FCC Unlikely to YieldContract Control

Proposed item seeks ways to protect unique programming
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Will the Federal Communications Commission give cable operators a little more breathing room on exclusive contracts for their co-owned channels? What about if the commission concludes that banning those contracts is no longer in the public interest or sustainable in a competitive marketplace? The best advice for both questions is to not hold one’s breath.

The FCC has teed up a vote on the periodic (in this case, every five years) review of the prohibition on exclusive contracts in its program access rules. According to a source familiar with the item, the review proposes two alternatives to continuing to regulate in the space, even with that conclusion.

The vote is scheduled for March 21, but FCC chairman Julius Genachowski has already circulated the item, which means it could be voted on before then.

Not surprising to anyone who has followed the FCC’s interest in access to regional sports networks, one option would be to scrap the exclusivity prohibition for everything but RSNs.

Actually, even if the prohibition on exclusive contracts was scrapped, terrestrially delivered RSNs would still likely have to be made available. In voting to close the terrestrial exemption from access rules, the FCC concluded that cable operators who do not share their owned terrestrially delivered regional sports networks with their competitors would be presumed to be violating FCC rules against unfair acts or practices—a separate portion of the rules that does not have a sunset provision.

The other option would essentially be a market-by-market waiver approach, where cable operators could seek to lift the prohibition by making a case for competition in individual markets. That is similar to the FCC’s approach to the ban on newspaper/ broadcast cross-ownership, where it allows for case-by-case consideration.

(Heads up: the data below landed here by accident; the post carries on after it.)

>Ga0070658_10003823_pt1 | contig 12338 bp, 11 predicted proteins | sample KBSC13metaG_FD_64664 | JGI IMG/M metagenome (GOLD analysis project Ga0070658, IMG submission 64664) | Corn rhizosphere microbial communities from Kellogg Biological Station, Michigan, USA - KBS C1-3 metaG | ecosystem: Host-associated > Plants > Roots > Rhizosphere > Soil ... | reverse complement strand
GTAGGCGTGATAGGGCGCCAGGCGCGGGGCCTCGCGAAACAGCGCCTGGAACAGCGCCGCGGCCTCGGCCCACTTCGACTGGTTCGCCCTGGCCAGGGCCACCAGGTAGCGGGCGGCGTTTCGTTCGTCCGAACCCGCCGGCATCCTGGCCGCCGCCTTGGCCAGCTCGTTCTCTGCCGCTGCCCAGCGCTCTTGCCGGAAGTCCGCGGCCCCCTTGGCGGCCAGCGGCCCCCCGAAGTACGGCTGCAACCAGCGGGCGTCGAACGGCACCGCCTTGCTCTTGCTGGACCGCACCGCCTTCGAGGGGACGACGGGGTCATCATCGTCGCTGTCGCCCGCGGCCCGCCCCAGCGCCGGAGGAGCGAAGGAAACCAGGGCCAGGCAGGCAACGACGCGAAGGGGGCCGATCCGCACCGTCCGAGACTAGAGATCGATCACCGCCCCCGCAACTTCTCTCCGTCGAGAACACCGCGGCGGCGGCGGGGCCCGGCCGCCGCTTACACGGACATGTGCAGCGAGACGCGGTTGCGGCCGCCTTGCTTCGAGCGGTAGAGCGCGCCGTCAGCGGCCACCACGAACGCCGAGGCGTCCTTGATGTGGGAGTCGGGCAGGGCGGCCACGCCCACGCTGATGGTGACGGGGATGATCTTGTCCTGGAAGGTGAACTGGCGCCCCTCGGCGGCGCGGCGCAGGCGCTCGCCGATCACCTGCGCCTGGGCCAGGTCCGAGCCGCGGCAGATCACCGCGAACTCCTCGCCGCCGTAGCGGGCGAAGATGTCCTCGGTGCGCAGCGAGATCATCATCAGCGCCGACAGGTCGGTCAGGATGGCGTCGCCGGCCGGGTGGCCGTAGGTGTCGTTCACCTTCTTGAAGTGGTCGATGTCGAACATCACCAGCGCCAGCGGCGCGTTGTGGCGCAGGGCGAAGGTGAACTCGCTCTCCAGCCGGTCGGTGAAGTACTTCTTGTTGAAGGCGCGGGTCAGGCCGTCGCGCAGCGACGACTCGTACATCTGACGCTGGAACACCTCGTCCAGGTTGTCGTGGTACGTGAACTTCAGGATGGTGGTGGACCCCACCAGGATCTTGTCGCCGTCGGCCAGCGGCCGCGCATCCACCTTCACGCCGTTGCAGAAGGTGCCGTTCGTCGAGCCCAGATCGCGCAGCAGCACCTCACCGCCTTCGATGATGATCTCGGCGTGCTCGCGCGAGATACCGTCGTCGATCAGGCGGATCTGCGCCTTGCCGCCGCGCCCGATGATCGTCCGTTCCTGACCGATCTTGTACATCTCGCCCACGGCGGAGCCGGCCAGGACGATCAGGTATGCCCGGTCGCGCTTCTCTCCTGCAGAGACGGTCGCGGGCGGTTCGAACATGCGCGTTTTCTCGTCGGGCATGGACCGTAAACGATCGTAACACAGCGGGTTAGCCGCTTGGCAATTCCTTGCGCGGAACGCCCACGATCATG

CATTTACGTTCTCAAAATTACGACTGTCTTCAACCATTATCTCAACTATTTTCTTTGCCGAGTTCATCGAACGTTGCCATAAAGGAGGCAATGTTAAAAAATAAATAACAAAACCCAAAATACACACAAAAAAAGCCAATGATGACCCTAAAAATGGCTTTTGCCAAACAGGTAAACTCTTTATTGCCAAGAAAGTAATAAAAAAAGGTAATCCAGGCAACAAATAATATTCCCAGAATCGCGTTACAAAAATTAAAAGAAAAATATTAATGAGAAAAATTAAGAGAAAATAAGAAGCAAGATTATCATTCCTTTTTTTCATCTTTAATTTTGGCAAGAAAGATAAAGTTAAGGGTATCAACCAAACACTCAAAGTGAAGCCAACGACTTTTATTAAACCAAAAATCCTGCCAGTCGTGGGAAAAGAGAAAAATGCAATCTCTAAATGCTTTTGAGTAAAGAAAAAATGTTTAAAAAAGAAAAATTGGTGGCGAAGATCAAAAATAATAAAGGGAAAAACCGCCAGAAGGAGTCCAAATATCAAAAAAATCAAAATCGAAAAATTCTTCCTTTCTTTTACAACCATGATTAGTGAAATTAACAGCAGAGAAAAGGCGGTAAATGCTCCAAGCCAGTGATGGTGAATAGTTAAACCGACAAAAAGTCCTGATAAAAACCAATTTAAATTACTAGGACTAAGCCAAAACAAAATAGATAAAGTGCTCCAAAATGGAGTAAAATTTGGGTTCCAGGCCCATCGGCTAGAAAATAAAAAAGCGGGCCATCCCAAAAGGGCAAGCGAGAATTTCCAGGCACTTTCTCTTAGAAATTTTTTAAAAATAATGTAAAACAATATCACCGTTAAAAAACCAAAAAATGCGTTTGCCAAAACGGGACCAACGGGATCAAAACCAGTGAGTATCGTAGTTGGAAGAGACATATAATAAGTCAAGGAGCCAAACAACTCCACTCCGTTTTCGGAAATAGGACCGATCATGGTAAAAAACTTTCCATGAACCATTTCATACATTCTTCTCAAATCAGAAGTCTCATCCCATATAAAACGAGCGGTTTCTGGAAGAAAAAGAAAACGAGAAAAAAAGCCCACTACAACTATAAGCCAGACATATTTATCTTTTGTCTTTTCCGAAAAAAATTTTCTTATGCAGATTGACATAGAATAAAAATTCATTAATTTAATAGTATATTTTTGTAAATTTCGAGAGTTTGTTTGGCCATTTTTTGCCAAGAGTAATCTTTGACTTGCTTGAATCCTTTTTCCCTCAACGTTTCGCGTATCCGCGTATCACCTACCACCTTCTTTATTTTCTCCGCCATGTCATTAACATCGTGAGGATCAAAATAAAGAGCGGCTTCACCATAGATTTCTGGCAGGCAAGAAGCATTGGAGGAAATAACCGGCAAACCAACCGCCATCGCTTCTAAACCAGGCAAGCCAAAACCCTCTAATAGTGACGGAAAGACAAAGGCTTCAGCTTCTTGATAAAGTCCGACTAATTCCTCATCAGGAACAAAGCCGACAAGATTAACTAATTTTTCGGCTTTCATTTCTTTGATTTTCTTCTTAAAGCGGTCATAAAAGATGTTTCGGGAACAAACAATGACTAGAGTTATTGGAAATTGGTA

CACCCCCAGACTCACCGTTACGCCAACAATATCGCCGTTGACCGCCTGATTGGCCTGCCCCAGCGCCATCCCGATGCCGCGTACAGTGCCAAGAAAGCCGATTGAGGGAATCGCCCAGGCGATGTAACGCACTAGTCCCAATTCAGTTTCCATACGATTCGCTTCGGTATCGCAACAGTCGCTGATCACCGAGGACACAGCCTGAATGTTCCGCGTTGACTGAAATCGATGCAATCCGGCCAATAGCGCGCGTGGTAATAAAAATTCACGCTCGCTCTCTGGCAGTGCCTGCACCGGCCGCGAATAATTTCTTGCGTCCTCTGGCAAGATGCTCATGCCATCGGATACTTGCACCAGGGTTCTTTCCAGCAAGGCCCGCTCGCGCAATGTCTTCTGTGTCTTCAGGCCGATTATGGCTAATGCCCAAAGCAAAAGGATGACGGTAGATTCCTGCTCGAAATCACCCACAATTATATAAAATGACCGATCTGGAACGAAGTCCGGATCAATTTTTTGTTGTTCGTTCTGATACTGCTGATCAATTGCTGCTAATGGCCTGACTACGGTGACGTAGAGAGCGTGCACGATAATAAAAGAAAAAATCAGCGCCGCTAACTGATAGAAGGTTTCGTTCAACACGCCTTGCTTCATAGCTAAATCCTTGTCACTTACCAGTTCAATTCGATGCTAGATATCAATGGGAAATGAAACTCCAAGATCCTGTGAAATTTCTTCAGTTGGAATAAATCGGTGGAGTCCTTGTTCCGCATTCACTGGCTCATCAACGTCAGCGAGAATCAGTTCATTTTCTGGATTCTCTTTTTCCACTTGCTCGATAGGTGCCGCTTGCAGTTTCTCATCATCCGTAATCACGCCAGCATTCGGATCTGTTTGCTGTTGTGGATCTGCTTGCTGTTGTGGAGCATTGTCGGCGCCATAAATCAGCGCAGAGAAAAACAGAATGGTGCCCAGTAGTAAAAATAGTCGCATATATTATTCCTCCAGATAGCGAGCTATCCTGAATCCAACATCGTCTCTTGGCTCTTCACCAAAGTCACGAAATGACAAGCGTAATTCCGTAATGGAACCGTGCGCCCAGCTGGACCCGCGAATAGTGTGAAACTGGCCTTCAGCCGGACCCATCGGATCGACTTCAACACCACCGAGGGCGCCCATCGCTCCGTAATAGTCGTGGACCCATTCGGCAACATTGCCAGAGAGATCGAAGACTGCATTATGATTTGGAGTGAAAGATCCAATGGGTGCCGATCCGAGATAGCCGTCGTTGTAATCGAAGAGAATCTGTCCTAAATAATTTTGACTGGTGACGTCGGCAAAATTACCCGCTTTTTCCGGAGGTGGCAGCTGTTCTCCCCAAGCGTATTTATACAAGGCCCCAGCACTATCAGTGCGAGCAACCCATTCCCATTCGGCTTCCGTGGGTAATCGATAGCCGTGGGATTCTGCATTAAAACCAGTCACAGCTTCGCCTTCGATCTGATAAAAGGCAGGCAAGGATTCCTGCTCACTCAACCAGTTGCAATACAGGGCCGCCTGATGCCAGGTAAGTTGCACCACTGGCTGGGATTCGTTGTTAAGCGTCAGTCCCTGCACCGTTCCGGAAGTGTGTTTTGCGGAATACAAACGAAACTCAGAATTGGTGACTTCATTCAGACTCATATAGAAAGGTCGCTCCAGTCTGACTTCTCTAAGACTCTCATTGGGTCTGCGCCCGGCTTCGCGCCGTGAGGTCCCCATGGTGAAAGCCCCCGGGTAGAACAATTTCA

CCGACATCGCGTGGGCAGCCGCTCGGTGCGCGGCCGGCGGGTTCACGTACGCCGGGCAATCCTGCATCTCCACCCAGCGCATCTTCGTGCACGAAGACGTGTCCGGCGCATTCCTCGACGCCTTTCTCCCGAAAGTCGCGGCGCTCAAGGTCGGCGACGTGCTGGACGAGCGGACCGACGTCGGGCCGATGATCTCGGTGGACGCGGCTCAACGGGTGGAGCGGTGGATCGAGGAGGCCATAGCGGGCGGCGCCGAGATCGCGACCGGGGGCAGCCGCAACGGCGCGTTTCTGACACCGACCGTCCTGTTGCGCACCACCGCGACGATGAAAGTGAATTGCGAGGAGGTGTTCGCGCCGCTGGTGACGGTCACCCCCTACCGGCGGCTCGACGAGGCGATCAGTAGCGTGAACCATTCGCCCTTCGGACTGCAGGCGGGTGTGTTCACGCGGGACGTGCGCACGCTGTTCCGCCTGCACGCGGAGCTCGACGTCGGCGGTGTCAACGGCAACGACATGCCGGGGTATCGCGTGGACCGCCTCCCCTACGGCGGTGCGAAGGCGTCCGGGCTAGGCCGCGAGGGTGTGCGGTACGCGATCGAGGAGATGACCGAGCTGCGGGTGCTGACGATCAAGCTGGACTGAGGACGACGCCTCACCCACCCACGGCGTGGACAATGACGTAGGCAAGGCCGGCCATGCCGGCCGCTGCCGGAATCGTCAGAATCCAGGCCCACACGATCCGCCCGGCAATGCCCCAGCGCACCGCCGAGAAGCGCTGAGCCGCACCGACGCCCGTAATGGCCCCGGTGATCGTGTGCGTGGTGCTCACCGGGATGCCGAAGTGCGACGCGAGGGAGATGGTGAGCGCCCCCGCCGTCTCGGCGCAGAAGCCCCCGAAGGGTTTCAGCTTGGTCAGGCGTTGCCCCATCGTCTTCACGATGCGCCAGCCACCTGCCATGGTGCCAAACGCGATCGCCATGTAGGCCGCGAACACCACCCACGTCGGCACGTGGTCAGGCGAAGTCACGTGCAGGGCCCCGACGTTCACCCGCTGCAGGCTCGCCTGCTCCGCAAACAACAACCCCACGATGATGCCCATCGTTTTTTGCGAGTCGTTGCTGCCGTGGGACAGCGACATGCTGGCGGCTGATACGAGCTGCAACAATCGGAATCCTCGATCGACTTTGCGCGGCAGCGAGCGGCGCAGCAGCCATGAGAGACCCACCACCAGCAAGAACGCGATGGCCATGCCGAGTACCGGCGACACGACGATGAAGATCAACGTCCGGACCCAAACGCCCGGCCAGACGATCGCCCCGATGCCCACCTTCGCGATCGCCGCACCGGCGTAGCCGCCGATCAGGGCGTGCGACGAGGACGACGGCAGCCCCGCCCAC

The source familiar with the pending FCC item added that cable operators who had met with commission staffers were not suggesting there was anything “nuclear” in it. That is likely because most of the access fights these days are over RSNs, which are not covered under the contract prohibition at issue

“The commission has to take some care to reconcile what it wants to continue to try to regulate with what was a clear intention of Congress to sunset exclusive program regulation,” says Dan Brenner, a partner at Hogan Lovells and former top attorney at the National Cable & Telecommunications Association.

Also at least teed up for comment in the item, according to another commission source, is how and whether program access rules in general should apply to volume discounts and price increases. Small cable ops have argued that their lack of size translates to diminished access because of their inability to get similar price breaks.

E-mail comments to jeggerton@nbmedia.com and follow him on Twitter: @eggerton

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